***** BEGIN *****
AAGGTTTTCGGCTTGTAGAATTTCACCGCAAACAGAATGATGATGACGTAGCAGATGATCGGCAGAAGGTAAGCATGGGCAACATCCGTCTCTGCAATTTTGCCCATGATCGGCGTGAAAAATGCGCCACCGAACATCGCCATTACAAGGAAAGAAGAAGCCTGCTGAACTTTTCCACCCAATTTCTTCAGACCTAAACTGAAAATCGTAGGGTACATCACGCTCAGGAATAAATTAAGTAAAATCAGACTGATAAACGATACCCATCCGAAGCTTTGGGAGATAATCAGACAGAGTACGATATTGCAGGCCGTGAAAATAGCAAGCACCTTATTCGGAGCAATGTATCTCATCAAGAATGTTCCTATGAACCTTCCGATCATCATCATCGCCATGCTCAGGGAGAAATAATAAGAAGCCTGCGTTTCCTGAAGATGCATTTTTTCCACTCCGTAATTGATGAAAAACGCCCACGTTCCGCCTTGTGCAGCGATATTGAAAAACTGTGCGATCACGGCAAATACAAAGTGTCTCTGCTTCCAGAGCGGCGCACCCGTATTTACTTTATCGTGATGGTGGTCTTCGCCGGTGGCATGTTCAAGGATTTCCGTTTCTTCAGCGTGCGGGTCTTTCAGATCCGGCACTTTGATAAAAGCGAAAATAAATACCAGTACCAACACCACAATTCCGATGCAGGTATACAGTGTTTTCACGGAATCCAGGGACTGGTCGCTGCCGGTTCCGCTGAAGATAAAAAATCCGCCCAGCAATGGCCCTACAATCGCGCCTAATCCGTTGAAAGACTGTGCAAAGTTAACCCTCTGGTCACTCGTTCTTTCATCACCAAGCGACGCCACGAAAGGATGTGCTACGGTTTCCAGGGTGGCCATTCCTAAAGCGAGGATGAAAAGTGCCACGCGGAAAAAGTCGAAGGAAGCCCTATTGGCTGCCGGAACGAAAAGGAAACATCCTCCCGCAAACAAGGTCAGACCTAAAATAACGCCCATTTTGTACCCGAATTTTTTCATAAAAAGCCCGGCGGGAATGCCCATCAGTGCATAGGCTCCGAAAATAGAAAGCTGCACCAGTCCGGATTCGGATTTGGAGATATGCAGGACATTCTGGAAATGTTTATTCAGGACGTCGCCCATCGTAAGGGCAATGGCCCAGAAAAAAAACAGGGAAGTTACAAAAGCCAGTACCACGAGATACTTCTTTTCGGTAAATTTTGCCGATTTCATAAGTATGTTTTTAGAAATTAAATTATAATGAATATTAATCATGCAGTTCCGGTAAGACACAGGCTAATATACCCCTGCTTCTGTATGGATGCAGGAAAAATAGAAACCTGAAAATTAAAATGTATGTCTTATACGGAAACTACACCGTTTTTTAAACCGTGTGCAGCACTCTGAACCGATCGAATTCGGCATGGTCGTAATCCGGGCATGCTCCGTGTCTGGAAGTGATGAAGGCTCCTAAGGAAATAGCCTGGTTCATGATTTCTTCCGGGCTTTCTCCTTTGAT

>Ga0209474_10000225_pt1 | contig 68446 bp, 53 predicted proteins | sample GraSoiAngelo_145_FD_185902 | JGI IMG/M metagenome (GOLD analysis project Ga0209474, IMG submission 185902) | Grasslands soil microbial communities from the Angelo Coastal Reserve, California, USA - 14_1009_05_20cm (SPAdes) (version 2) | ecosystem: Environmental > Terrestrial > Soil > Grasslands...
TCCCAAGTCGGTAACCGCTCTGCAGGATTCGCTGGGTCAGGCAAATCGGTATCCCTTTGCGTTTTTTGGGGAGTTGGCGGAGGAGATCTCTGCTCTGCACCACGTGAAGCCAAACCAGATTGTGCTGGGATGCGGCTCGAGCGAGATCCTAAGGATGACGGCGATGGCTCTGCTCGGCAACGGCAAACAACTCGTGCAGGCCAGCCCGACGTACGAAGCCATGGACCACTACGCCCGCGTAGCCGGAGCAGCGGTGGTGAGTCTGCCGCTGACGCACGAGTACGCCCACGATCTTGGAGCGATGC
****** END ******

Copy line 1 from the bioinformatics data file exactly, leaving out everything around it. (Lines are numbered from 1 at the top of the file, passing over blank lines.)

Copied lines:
AAGGTTTTCGGCTTGTAGAATTTCACCGCAAACAGAATGATGATGACGTAGCAGATGATCGGCAGAAGGTAAGCATGGGCAACATCCGTCTCTGCAATTTTGCCCATGATCGGCGTGAAAAATGCGCCACCGAACATCGCCATTACAAGGAAAGAAGAAGCCTGCTGAACTTTTCCACCCAATTTCTTCAGACCTAAACTGAAAATCGTAGGGTACATCACGCTCAGGAATAAATTAAGTAAAATCAGACTGATAAACGATACCCATCCGAAGCTTTGGGAGATAATCAGACAGAGTACGATATTGCAGGCCGTGAAAATAGCAAGCACCTTATTCGGAGCAATGTATCTCATCAAGAATGTTCCTATGAACCTTCCGATCATCATCATCGCCATGCTCAGGGAGAAATAATAAGAAGCCTGCGTTTCCTGAAGATGCATTTTTTCCACTCCGTAATTGATGAAAAACGCCCACGTTCCGCCTTGTGCAGCGATATTGAAAAACTGTGCGATCACGGCAAATACAAAGTGTCTCTGCTTCCAGAGCGGCGCACCCGTATTTACTTTATCGTGATGGTGGTCTTCGCCGGTGGCATGTTCAAGGATTTCCGTTTCTTCAGCGTGCGGGTCTTTCAGATCCGGCACTTTGATAAAAGCGAAAATAAATACCAGTACCAACACCACAATTCCGATGCAGGTATACAGTGTTTTCACGGAATCCAGGGACTGGTCGCTGCCGGTTCCGCTGAAGATAAAAAATCCGCCCAGCAATGGCCCTACAATCGCGCCTAATCCGTTGAAAGACTGTGCAAAGTTAACCCTCTGGTCACTCGTTCTTTCATCACCAAGCGACGCCACGAAAGGATGTGCTACGGTTTCCAGGGTGGCCATTCCTAAAGCGAGGATGAAAAGTGCCACGCGGAAAAAGTCGAAGGAAGCCCTATTGGCTGCCGGAACGAAAAGGAAACATCCTCCCGCAAACAAGGTCAGACCTAAAATAACGCCCATTTTGTACCCGAATTTTTTCATAAAAAGCCCGGCGGGAATGCCCATCAGTGCATAGGCTCCGAAAATAGAAAGCTGCACCAGTCCGGATTCGGATTTGGAGATATGCAGGACATTCTGGAAATGTTTATTCAGGACGTCGCCCATCGTAAGGGCAATGGCCCAGAAAAAAAACAGGGAAGTTACAAAAGCCAGTACCACGAGATACTTCTTTTCGGTAAATTTTGCCGATTTCATAAGTATGTTTTTAGAAATTAAATTATAATGAATATTAATCATGCAGTTCCGGTAAGACACAGGCTAATATACCCCTGCTTCTGTATGGATGCAGGAAAAATAGAAACCTGAAAATTAAAATGTATGTCTTATACGGAAACTACACCGTTTTTTAAACCGTGTGCAGCACTCTGAACCGATCGAATTCGGCATGGTCGTAATCCGGGCATGCTCCGTGTCTGGAAGTGATGAAGGCTCCTAAGGAAATAGCCTGGTTCATGATTTCTTCCGGGCTTTCTCCTTTGAT